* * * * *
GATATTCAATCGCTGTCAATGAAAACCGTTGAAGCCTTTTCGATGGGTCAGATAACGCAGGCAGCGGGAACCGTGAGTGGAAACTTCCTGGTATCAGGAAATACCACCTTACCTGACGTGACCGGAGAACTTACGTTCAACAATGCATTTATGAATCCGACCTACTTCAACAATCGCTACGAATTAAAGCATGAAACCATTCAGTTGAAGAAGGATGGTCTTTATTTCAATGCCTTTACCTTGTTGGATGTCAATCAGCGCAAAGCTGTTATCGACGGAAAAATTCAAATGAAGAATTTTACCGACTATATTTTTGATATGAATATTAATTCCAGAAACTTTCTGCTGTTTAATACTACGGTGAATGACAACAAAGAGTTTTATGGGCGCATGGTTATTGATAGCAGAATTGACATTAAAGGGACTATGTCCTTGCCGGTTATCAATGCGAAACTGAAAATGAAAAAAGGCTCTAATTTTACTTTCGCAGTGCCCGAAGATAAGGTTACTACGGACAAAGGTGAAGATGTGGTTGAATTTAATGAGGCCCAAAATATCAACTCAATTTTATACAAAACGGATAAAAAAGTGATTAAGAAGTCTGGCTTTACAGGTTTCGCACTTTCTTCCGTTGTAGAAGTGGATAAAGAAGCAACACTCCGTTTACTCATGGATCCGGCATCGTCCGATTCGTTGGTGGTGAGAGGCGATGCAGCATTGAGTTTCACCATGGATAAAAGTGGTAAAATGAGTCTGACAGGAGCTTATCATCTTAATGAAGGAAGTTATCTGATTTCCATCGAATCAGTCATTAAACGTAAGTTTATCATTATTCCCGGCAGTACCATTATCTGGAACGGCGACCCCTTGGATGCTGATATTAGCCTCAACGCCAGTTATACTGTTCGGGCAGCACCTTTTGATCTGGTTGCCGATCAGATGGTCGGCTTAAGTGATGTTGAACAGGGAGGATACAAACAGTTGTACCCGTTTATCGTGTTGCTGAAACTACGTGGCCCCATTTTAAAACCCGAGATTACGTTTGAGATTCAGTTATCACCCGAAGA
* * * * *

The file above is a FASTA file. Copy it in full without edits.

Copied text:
GATATTCAATCGCTGTCAATGAAAACCGTTGAAGCCTTTTCGATGGGTCAGATAACGCAGGCAGCGGGAACCGTGAGTGGAAACTTCCTGGTATCAGGAAATACCACCTTACCTGACGTGACCGGAGAACTTACGTTCAACAATGCATTTATGAATCCGACCTACTTCAACAATCGCTACGAATTAAAGCATGAAACCATTCAGTTGAAGAAGGATGGTCTTTATTTCAATGCCTTTACCTTGTTGGATGTCAATCAGCGCAAAGCTGTTATCGACGGAAAAATTCAAATGAAGAATTTTACCGACTATATTTTTGATATGAATATTAATTCCAGAAACTTTCTGCTGTTTAATACTACGGTGAATGACAACAAAGAGTTTTATGGGCGCATGGTTATTGATAGCAGAATTGACATTAAAGGGACTATGTCCTTGCCGGTTATCAATGCGAAACTGAAAATGAAAAAAGGCTCTAATTTTACTTTCGCAGTGCCCGAAGATAAGGTTACTACGGACAAAGGTGAAGATGTGGTTGAATTTAATGAGGCCCAAAATATCAACTCAATTTTATACAAAACGGATAAAAAAGTGATTAAGAAGTCTGGCTTTACAGGTTTCGCACTTTCTTCCGTTGTAGAAGTGGATAAAGAAGCAACACTCCGTTTACTCATGGATCCGGCATCGTCCGATTCGTTGGTGGTGAGAGGCGATGCAGCATTGAGTTTCACCATGGATAAAAGTGGTAAAATGAGTCTGACAGGAGCTTATCATCTTAATGAAGGAAGTTATCTGATTTCCATCGAATCAGTCATTAAACGTAAGTTTATCATTATTCCCGGCAGTACCATTATCTGGAACGGCGACCCCTTGGATGCTGATATTAGCCTCAACGCCAGTTATACTGTTCGGGCAGCACCTTTTGATCTGGTTGCCGATCAGATGGTCGGCTTAAGTGATGTTGAACAGGGAGGATACAAACAGTTGTACCCGTTTATCGTGTTGCTGAAACTACGTGGCCCCATTTTAAAACCCGAGATTACGTTTGAGATTCAGTTATCACCCGAAGA